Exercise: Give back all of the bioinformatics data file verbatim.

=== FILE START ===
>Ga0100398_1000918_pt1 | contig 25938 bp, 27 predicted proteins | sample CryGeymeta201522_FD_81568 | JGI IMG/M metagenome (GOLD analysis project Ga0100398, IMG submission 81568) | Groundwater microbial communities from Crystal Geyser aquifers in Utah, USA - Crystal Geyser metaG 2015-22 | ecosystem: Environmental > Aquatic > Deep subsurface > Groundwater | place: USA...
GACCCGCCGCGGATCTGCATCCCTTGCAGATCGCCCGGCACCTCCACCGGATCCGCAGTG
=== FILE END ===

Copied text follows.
>Ga0100398_1000918_pt1 | contig 25938 bp, 27 predicted proteins | sample CryGeymeta201522_FD_81568 | JGI IMG/M metagenome (GOLD analysis project Ga0100398, IMG submission 81568) | Groundwater microbial communities from Crystal Geyser aquifers in Utah, USA - Crystal Geyser metaG 2015-22 | ecosystem: Environmental > Aquatic > Deep subsurface > Groundwater | place: USA...
GACCCGCCGCGGATCTGCATCCCTTGCAGATCGCCCGGCACCTCCACCGGATCCGCAGTG